Akeley 35mm Motion Picture Camera Interior of Akeley 35mm Motion Picture Camera with Film Cassette
    Akeley 35mm Motion Picture Camera Shutter and film advance mechanism of the Akeley 35mm Motion Picture Camera

    This sort of technology makes me truly appreciate the advancements we have in digital cameras today. Take a DSLR for instance. Many DSLR’s have the capability of recording high definition video at the push of a button, like the highly popular Canon 5D Mark II, 7D, or the Nikon D7000. How do you adjust the “shutter angle” or shutter speed on one of them? Simply turn a dial… bingo… done. How did you change it on an Akeley? Well first, you need to completely disassemble the camera. Remove the rotating shutter disc. Custom cut a new disc. Reinstall and calibrate, then pray that you got the right angle you need.

    Akeley 35mm Motion Picture Camera

    The “Akeley” is a remarkable piece of motion picture engineering, and about as rare as they come. World famous photographer Paul Strand once said of the camera, "It's really a piece of craftsmanship different from anything our friend George Eastman makes." Paul Strand purchased an Akeley in the early 1920's and photographed its inner workings.

    "Akeley Motion Picture Camera" by Paul Strand, 1922 "Akeley Motion Picture Camera" by Paul Strand, 1922

    The above photograph is currently part of The Metropolitan Museum of Art's collection and was donated to them in 1987 by The Ford Motor Company and John C. Waddell. The MET description of this photograph includes the following text:

    Strand had purchased the movie camera only days before he photographed it. His delight in the finely tooled instrument with which he planned to earn his living is evident in the series of photographs he made. This one shows the film-movement mechanism inside the clamshell case. That the camera is depicted upside-down is not irrelevant; the picture works only this way.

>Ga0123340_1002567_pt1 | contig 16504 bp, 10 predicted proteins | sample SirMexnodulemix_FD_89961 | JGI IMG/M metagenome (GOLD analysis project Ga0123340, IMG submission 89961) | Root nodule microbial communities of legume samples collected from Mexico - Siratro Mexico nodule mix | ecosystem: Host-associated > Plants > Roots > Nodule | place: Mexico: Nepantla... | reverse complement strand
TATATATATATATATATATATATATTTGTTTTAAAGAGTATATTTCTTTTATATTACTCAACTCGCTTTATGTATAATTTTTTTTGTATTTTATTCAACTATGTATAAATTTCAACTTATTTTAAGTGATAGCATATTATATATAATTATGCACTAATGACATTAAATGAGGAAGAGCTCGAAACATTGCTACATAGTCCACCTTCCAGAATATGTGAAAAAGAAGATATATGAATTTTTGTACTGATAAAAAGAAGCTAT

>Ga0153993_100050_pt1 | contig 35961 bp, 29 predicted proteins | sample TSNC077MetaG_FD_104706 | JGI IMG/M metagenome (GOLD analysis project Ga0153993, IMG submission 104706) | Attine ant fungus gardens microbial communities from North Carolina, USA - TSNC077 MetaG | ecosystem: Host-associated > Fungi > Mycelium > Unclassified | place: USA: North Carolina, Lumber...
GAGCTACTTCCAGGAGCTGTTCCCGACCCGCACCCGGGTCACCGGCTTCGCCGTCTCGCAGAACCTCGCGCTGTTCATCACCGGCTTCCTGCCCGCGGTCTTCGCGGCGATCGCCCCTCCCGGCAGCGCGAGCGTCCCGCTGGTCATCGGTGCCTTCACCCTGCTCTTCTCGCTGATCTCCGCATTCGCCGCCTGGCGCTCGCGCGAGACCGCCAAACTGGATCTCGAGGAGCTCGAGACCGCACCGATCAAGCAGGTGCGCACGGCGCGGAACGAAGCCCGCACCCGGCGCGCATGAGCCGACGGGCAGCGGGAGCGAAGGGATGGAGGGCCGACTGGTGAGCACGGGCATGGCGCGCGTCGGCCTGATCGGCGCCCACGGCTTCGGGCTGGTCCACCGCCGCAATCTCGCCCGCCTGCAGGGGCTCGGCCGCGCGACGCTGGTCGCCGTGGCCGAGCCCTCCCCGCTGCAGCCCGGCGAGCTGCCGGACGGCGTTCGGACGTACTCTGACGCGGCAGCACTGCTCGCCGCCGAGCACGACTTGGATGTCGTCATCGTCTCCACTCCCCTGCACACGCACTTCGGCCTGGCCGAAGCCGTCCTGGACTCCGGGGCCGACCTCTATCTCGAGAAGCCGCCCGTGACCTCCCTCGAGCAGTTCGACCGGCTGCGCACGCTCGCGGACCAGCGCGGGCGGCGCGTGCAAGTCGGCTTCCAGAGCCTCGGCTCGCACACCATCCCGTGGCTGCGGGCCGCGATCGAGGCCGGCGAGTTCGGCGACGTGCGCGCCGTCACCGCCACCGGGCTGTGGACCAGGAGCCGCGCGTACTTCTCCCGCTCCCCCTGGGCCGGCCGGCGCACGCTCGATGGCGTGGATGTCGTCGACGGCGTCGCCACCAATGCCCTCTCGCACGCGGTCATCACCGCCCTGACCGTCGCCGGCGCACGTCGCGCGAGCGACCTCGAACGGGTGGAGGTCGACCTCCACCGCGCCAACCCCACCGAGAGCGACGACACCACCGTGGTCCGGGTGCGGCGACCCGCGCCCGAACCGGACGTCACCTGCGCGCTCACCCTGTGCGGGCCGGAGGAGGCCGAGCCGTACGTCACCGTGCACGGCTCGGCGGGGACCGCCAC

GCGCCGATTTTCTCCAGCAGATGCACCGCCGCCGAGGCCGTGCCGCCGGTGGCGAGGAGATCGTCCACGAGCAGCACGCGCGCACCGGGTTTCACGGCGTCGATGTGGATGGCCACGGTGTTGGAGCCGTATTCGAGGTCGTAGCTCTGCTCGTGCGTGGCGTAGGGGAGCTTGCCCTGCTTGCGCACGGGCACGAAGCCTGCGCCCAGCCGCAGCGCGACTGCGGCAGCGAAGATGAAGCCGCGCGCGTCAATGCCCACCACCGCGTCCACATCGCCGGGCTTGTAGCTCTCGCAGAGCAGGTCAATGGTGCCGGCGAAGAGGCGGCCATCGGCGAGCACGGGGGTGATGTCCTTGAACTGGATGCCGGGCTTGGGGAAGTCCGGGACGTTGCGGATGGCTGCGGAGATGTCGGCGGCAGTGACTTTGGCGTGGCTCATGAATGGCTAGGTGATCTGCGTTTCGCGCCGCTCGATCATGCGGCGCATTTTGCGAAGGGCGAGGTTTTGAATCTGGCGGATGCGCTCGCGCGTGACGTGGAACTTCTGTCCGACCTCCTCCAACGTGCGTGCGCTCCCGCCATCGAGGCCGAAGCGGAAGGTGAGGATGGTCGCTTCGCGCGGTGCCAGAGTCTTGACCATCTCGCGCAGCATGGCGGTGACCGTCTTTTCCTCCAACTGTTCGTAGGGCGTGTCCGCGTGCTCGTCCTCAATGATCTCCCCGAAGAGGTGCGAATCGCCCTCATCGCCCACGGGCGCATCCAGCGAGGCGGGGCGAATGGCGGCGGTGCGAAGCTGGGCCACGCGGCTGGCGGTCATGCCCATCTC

It is believed that only 450 of these cameras were ever made, and somehow No. 158 has found its way to Green Mountain Camera. This camera has now been sold, but if you are interested in any of our used camera inventory, please check out our used camera store website here:

    To see the Akeley in action and actual footage captured by the camera, please visit the Wild Film History website.

    All of the above color photographs of the Akeley motion picture camera are of the one we have in our collection. Here are some additional photographs of the same camera:

    Akeley 35mm Motion Picture CameraAkeley 35mm Motion Picture CameraAkeley 35mm Motion Picture CameraAkeley 35mm Motion Picture CameraAkeley 35mm Motion Picture CameraAkeley 35mm Motion Picture Camera